The only place that matches my husband’s excellent pecan waffles is the U.S. Southern diner chain called, not surprisingly, Waffle House.
The entertainment value there is often unmatched, especially if you grab a seat at the counter. One of my recent visits included lively waitstaff named Weezy and Bobbie (really – I stole a glance at nametags) yelling unintelligible orders to the fry cook, who handled multiple sizzling items at once on a big grill.
Hashbrown potatoes are a staple to go with your eggs, if you’re not into waffles. The laminated Waffle House menu (PDF) has an elaborate list of ways to ask to have them prepared: Smothered, Covered, Chunked, Diced, Peppered, Capped, Topped, and Country. “Capped,” for example, means with grilled mushrooms added. Part of the order yelling is the hashbrowns shorthand. Yes, there is a lunch/dinner menu, too.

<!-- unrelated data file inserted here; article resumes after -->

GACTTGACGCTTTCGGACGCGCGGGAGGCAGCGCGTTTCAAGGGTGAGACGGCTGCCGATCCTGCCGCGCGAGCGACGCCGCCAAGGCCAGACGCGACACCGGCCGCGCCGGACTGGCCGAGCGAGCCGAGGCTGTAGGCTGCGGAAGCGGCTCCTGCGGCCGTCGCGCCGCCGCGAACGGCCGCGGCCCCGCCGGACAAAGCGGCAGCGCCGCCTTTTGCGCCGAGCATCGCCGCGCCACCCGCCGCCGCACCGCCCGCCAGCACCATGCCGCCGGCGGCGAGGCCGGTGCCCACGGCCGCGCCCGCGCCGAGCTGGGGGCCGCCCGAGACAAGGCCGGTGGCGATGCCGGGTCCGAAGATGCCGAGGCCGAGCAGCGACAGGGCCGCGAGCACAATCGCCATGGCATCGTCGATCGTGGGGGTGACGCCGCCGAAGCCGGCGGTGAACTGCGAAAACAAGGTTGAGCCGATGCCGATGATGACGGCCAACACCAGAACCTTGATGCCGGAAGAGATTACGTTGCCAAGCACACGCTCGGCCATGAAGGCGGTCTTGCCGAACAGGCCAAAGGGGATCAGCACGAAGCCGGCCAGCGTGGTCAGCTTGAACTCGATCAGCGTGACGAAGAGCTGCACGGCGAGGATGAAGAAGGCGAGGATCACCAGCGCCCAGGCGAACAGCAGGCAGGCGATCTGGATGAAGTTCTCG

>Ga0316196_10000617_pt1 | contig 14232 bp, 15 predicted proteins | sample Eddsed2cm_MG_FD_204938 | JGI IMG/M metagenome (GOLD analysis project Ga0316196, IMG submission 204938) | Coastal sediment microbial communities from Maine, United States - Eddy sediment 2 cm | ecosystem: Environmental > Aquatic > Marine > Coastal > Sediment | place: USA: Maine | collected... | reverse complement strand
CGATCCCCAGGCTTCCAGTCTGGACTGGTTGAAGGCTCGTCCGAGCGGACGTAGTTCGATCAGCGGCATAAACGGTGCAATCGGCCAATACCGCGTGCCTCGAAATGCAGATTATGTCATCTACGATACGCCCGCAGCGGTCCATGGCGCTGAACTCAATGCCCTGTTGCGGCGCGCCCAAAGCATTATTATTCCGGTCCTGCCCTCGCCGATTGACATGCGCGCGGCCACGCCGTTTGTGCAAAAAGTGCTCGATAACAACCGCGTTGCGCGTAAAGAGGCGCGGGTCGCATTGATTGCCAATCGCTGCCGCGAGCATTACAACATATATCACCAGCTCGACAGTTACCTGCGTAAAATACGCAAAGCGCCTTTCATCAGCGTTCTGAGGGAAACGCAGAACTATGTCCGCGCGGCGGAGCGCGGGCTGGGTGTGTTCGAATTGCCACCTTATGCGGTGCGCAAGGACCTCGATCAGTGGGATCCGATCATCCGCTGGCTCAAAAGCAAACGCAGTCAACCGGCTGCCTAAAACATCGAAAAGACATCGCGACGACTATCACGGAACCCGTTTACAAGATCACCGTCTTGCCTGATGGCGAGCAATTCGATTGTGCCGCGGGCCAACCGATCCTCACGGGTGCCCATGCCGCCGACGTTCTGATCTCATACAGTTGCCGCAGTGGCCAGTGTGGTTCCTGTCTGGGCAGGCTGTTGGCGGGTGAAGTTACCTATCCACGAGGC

They are more than consistent, affordable food since 1955, though.
Waffle House has disaster recovery and logistics down pat. There is an actual “Waffle House Index” that is a thumbnail measure of how well a community is coming back from a hurricane, tornado, flooding, etc. It is tied to their business culture of being open 24 hours, year-round.
“Waffle House restaurants are often used to gauge the magnitude of disasters in the [U.S.] Southeast: If a store is open, your community has been spared. If the store is open but has a limited menu, you’ve probably gotten some damage. If the store is completely closed, you’re in a disaster zone.”
Their company headquarters in Norcross, Georgia sends in “Jump Teams” to help set up electrical generators and make sure restaurants are stocked to re-open as quickly as possible.
I generally like to eat breakfast at local, independent restaurants where possible, but when the pecan waffle craving hits and I’m somewhere in the South, I Google “Waffle House near me” and follow the directions. Disaster or not, it will almost certainly be open and ready for me.
(Photo by the author)
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